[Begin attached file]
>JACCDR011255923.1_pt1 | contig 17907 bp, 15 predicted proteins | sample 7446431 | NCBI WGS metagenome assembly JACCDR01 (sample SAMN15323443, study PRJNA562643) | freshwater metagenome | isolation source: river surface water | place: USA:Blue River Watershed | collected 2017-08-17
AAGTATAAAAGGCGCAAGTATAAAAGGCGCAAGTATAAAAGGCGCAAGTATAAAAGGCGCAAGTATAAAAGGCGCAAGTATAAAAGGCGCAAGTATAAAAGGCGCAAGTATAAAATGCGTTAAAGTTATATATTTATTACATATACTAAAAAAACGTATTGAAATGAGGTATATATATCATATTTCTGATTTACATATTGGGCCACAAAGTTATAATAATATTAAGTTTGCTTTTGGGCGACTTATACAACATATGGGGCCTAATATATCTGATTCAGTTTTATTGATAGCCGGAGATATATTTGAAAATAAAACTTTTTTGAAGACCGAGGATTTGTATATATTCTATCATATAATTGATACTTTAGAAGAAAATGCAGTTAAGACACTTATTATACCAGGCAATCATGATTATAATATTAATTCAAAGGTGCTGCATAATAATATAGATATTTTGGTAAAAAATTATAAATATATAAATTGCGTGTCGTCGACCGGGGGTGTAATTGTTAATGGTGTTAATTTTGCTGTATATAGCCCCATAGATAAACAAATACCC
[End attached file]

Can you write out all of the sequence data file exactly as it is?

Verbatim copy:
>JACCDR011255923.1_pt1 | contig 17907 bp, 15 predicted proteins | sample 7446431 | NCBI WGS metagenome assembly JACCDR01 (sample SAMN15323443, study PRJNA562643) | freshwater metagenome | isolation source: river surface water | place: USA:Blue River Watershed | collected 2017-08-17
AAGTATAAAAGGCGCAAGTATAAAAGGCGCAAGTATAAAAGGCGCAAGTATAAAAGGCGCAAGTATAAAAGGCGCAAGTATAAAAGGCGCAAGTATAAAAGGCGCAAGTATAAAATGCGTTAAAGTTATATATTTATTACATATACTAAAAAAACGTATTGAAATGAGGTATATATATCATATTTCTGATTTACATATTGGGCCACAAAGTTATAATAATATTAAGTTTGCTTTTGGGCGACTTATACAACATATGGGGCCTAATATATCTGATTCAGTTTTATTGATAGCCGGAGATATATTTGAAAATAAAACTTTTTTGAAGACCGAGGATTTGTATATATTCTATCATATAATTGATACTTTAGAAGAAAATGCAGTTAAGACACTTATTATACCAGGCAATCATGATTATAATATTAATTCAAAGGTGCTGCATAATAATATAGATATTTTGGTAAAAAATTATAAATATATAAATTGCGTGTCGTCGACCGGGGGTGTAATTGTTAATGGTGTTAATTTTGCTGTATATAGCCCCATAGATAAACAAATACCC